To pursue the indications provided by this work, we examined whether the interaction with the FGF-2/FGFR1 pathway might be the mechanism of the PGE2 induced angiogenic switch and the determinants of this interaction, ie, the concentrations of molecules critical for triggering the angiogenic phenotype, and the signals transducing the stimuli from cell membrane to the nucleus which are involved in neovessel formation. To mimic vasculature persistently activated by growth factors and cytokines, we have used endothelial cells wild type and transfected with fgf-2 gene to deliver FGF-2 in vitro and in vivo, and directly activated in an autocrine/paracrine manner by the growth factor itself. In these cells we measured the FGF-2-induced angiogenic potential when challenged with PGE2. We found a synergist interaction between PGE2 and the autocrine/paracrine FGF-2/FGFR1 cycle, and by using FGF-2−/− endothelial cells we confirmed the central role of FGF-2 overexpression in PGE2-induced angiogenesis. Moreover, we strengthened the autocrine control of the angiogenic switch by the finding that calcium-dependent endothelial nitric oxide synthase (eNOS) controls FGF-2 upregulation.
Together the results provide a mechanistic model of the PGE2-mediated angiogenic switch in FGF-2 elicited angiogenesis.
Postcapillary venular endothelial cells (CVECs) were cultured as described.7 Mouse aortic endothelial cells (MAECs) and MAECs stably transfected with human FGF-2 cDNA (pZIPbFGF) were provided by M. Presta (University of Brescia, Italy), and cultured as reported.8 FGF-2−/− endothelial cells were provided by P. Mignatti (New York University School of Medicine), and cultured as described.9 eNOS−/− endothelial cells were provided by Prof. I. Fleming (University of Frankfurt, Germany) and cultured as described.10
Proliferation and cell count were performed as described.11
Western blotting was carried out as described.6 For details, see the expanded Methods section in the Online Data Supplement, available at http://circres.ahajournals.org.
FGFRs immunoprecipitation and Western blotting analysis was performed as described.6 For details, see the Online Data Supplement.
Small Interfering RNA Transfection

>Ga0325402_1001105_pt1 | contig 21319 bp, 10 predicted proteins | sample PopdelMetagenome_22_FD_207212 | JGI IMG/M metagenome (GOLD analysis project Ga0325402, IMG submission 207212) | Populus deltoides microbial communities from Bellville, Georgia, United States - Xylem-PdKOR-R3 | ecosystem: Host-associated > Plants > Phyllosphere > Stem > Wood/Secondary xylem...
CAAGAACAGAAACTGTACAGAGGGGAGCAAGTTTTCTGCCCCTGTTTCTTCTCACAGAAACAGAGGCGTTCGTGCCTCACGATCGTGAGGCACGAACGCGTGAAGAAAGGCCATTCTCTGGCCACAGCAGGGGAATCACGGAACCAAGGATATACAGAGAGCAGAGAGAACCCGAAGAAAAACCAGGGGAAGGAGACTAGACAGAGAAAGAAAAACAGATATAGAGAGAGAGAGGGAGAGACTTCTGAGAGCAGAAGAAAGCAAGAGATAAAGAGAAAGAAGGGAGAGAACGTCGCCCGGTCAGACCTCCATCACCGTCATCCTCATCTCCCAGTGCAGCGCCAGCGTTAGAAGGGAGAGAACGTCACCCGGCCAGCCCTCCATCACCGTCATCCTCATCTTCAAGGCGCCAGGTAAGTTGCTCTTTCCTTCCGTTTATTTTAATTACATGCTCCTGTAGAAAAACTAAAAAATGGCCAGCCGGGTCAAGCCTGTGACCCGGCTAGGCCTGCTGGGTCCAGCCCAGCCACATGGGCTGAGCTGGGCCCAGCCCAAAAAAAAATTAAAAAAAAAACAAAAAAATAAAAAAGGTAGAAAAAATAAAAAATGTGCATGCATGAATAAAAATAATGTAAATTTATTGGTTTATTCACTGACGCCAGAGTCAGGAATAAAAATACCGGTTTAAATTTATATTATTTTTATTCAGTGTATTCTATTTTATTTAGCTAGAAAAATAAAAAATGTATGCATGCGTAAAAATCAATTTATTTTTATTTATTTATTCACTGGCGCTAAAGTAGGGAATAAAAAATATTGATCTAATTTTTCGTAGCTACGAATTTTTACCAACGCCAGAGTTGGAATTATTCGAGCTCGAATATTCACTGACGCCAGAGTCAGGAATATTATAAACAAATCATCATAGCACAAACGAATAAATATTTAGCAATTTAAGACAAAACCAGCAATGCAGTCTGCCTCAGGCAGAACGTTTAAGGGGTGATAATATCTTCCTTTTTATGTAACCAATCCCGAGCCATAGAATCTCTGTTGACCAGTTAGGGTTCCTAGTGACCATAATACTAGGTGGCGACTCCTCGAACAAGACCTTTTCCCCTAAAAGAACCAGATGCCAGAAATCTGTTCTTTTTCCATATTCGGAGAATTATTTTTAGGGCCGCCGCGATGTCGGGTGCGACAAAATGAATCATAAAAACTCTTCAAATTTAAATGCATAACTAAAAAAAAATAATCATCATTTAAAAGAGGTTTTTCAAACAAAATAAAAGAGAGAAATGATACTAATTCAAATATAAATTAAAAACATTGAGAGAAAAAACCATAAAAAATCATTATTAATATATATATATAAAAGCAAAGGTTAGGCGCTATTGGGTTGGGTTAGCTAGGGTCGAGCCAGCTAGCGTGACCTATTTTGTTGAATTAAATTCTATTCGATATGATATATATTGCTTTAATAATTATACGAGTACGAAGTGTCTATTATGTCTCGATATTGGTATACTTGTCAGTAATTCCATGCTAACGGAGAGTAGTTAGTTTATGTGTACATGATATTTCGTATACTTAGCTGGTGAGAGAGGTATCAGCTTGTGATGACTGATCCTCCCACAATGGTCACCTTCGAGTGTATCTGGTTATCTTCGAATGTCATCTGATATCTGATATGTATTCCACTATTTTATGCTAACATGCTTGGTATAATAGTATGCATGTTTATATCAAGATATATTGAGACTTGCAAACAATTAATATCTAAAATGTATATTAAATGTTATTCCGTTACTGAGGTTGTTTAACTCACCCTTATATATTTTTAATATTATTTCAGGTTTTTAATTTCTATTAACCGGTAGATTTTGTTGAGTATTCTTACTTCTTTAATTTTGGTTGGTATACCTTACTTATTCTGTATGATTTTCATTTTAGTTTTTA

21-nucleotide RNAs were synthesized by Qiagen (Italy). The small interfering (si)RNA sequence targeting bovine eNOS corresponding to region 3520 to 3542 relative to the start codon, and the one targeting the bovine FGF-2 corresponding to region 848 to 866 relative to the start codon were used. Transient transfection of siRNA was carried out using Lipofectamine (Invitrogen) as described.11 For details on sequences and experimental procedure, see the Online Data Supplement.
CVECs (2.5×104 cells/well on glass cover-slips placed into 24 multiwell plates) were incubated in 0.1% serum with PGE2 (100 nmol/L), or FGF-2 (20 ng/mL). After 15 minutes cells were fixed and incubated with monoclonal antibodies against phospho–STAT-3 (signal transducer and activator of transcription 3) Ser(727), or FGFR1 antibody. Further details are available in the Online Data Supplement.
Endothelial Tube Formation From Aortic Rings
Pseudocapillary sprouting from mouse aorta (1- to 2-mm) rings was evaluated as described.6 For details, see the Online Data Supplement.
Angiogenesis was studied in the cornea of New Zealand rabbits (Charles River) and in the Matrigel plug assay as described.12,13 For details, see the Online Data Supplement.
Reagents were obtained from Sigma, except: U0126, l-NG-monomethyl arginine (L-NMMA), SU5402, PpYLKTK-mts, and U0126 (Calbiochem-Novabiochem); FGF-2, vascular endothelial growth factor, epidermal growth factor (Peprotech); anti–phospho–STAT-3, anti–STAT-3, -FRS2α, –phospholipase (PL)Cγ, -eNOS(Ser1177), and –phospho-tyrosine antibodies (Cell Signaling); anti–FGF-2 neutralizing, anti-FGFR1, -2, -3, -4, and –FGF-2 antibodies (Upstate).